The Spirit of Christmas
Odds are, if you’re older than 40 and grew up in Oakland, you spent years of your life practicing how to move and think like a peppermint.
From 1919 to 1987, Oakland held an annual Christmas pageant performed by schoolchildren. An extraordinary woman who left a New York dance career to return to Oakland, Louise Jorgensen choreographed and organized the event each year. As a staff member of the city’s recreation department, she’d visit 50 schools a week to conduct a half-hour rehearsal in the last few months of the year. The Kaiser Convention Center hosted the pageant’s overflow crowds
(8,000 proud parents, says one source).
Jorgensen taught the children how to act as fairies, elves, reindeer, holly berries, polar bears and toys: sort of like the Nutcracker’s Land of Sweets writ large.
Wrote Austin Lewis in a 1923’s San Francisco News Letter, “Another quite beautiful spectacle
was that of some hundreds of little girls of three to five or six years of age who represented snow girls and, dressed in white, running in large masses,
gave the most striking and touching effect. There was a pathetic loveliness about this which actually brought tears.”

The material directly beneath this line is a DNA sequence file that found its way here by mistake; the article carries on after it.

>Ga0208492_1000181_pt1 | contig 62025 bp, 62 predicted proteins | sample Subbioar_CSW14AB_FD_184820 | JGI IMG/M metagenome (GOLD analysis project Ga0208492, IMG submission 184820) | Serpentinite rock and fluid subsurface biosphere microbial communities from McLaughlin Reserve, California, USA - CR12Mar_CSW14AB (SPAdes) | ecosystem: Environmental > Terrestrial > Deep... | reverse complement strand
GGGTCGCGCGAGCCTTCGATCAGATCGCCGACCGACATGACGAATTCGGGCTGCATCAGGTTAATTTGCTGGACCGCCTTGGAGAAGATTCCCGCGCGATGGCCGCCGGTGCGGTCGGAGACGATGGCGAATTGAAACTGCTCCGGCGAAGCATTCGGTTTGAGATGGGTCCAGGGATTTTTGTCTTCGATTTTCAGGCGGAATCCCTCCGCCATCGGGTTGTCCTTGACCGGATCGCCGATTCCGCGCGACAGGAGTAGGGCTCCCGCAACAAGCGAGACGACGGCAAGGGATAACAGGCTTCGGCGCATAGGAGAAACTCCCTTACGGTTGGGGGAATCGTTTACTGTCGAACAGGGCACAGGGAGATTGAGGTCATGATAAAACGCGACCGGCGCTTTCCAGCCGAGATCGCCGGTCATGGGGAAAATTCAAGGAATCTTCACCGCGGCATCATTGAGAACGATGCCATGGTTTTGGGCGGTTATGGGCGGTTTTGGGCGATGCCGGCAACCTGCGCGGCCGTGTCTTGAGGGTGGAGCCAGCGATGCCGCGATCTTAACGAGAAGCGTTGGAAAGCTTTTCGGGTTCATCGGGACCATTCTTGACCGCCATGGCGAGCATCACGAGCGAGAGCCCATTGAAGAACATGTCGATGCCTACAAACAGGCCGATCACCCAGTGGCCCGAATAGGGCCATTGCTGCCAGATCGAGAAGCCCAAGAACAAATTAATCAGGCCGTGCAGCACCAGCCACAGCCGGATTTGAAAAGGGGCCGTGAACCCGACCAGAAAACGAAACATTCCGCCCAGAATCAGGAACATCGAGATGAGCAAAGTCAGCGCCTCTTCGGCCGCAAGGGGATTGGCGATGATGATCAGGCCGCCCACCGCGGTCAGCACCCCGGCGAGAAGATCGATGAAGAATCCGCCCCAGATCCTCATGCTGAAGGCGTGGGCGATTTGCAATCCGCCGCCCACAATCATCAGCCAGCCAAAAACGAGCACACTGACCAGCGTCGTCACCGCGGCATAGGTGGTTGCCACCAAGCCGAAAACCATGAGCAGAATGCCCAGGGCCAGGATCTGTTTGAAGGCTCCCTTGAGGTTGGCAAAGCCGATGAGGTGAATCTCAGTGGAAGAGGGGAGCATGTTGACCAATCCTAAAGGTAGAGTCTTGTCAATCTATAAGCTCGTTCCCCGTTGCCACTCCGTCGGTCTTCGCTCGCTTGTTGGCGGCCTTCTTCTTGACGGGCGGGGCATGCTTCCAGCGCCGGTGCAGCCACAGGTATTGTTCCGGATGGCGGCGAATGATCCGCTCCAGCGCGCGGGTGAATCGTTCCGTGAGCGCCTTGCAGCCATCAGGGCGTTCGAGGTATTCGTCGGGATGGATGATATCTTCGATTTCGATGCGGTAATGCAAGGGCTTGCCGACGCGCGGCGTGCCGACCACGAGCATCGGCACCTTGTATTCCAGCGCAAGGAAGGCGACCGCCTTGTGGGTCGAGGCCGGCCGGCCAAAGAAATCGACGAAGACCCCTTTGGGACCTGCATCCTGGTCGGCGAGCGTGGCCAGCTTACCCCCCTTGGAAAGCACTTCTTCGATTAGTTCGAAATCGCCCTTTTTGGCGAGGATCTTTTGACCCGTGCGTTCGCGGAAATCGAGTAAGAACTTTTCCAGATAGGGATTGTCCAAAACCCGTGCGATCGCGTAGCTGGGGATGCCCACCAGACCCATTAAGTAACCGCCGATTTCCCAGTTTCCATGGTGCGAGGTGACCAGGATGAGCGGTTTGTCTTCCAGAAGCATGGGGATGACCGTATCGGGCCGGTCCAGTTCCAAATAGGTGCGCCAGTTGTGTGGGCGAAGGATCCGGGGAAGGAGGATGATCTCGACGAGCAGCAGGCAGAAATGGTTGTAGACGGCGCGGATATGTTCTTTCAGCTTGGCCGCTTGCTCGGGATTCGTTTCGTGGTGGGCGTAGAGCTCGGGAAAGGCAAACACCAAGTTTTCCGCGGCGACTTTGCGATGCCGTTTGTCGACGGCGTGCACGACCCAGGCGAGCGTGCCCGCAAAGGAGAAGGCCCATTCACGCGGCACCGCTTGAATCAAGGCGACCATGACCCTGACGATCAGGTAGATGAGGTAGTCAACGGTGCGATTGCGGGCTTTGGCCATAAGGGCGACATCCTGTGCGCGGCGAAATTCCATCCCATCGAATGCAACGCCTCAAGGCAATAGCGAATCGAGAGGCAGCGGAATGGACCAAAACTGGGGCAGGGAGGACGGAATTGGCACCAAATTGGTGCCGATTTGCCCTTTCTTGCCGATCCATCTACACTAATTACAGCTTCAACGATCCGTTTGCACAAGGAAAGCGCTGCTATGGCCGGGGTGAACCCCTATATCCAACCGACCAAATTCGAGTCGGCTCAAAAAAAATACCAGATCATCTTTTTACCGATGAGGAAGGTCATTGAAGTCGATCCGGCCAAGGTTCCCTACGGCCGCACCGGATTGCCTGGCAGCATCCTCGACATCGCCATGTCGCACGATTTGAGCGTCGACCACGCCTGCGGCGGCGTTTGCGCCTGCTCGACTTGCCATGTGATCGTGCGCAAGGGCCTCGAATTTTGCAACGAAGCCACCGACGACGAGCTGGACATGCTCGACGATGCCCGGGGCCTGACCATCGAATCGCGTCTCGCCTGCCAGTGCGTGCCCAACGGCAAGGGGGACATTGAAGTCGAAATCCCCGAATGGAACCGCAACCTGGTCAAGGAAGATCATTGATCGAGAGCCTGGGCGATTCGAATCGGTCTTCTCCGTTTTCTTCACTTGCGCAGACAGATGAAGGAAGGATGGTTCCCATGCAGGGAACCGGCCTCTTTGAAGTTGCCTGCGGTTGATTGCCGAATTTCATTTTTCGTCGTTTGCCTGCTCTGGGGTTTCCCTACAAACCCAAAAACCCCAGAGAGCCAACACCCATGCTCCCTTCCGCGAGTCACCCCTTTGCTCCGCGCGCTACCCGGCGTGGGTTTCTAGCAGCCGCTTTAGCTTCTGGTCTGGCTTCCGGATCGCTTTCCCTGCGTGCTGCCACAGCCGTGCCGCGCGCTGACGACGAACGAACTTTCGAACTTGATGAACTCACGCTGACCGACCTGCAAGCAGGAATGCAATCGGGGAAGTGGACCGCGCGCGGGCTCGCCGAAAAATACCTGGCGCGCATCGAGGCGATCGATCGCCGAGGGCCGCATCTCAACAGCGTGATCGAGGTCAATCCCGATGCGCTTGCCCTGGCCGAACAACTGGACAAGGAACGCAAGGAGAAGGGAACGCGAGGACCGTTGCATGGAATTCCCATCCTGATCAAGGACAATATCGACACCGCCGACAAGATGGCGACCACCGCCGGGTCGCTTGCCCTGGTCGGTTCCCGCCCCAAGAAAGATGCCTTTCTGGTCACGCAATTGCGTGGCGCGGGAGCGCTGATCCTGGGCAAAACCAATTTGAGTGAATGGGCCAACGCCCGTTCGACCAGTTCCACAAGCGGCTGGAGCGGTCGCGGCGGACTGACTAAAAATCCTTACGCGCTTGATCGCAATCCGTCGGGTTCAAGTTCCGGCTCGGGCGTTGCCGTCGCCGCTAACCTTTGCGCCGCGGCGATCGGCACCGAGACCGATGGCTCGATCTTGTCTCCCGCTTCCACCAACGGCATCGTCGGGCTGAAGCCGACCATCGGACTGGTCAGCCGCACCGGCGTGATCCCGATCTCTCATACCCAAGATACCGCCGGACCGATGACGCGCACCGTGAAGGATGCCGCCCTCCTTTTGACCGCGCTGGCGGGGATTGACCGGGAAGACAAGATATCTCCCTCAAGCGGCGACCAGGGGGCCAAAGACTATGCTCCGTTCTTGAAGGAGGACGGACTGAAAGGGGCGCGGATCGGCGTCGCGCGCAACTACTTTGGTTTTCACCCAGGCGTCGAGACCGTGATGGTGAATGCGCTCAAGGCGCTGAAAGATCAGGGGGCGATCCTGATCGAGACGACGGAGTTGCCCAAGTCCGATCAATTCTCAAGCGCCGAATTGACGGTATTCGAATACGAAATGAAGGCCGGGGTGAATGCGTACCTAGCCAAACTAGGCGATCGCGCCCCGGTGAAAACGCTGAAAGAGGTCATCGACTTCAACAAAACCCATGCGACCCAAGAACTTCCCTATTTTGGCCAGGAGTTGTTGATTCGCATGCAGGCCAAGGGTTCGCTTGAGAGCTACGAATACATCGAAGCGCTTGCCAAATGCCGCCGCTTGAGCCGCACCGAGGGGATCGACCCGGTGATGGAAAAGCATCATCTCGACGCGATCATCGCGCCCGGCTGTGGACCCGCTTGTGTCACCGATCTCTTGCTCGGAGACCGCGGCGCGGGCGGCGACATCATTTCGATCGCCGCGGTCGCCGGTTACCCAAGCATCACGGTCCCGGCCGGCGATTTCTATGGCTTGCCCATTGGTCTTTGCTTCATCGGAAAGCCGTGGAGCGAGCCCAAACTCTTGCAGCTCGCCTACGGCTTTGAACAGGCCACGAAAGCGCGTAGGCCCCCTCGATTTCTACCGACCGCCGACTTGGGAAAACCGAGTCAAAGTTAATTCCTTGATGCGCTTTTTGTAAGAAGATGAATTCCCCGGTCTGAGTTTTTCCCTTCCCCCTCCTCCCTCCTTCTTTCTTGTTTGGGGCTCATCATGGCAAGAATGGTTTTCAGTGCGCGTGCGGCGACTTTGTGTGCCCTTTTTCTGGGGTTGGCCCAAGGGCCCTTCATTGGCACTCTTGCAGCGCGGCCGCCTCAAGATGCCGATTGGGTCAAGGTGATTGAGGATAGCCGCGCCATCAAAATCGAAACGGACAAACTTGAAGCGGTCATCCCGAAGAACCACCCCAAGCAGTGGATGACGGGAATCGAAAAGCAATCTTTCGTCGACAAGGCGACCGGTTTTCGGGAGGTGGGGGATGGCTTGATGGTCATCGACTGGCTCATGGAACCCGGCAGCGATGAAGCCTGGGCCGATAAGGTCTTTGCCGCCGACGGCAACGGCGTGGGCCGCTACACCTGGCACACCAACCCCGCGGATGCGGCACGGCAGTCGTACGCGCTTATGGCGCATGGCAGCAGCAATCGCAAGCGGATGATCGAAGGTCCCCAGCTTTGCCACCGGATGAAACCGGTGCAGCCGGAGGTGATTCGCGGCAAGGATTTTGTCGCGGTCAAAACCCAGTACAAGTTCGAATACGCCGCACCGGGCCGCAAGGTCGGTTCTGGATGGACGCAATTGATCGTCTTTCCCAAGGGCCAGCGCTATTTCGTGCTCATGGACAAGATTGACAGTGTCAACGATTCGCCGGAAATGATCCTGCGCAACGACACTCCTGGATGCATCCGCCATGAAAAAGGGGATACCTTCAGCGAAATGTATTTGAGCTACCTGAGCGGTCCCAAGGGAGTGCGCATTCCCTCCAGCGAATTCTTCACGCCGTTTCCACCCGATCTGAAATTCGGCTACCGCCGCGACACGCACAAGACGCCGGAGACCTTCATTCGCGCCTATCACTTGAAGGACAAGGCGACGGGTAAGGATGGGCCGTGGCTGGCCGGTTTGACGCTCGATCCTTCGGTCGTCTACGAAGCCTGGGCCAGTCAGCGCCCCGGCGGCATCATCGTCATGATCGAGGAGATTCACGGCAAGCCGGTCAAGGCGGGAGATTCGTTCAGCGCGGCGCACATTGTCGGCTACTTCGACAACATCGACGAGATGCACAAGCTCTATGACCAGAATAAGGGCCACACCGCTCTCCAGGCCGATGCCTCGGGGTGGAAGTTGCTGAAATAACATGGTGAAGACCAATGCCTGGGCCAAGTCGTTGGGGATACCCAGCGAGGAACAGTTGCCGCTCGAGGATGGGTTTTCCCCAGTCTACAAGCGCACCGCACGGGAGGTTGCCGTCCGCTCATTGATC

For two performances in the first weekend of December, more than 1,500 performers ranging from clueless kindergartners to world-weary high school seniors created holiday magic on a huge scale. A small orchestra played at one end of the enormous auditorium, and each year in the finalé, Jorgensen herself would appear as the Spirit of Christmas. She died in 1995, eight years after the last performance.
In 2006, nostalgic teachers organized The Winter Festival, an attempt to revive and secularize the pageant, but this may be one of those feats of the past that is impossible to replicate. Without Jorgensen’s legendary patience (well noted on several Facebook pages) and power to pull off such a deed of epic proportions, the pageant will recede into memory.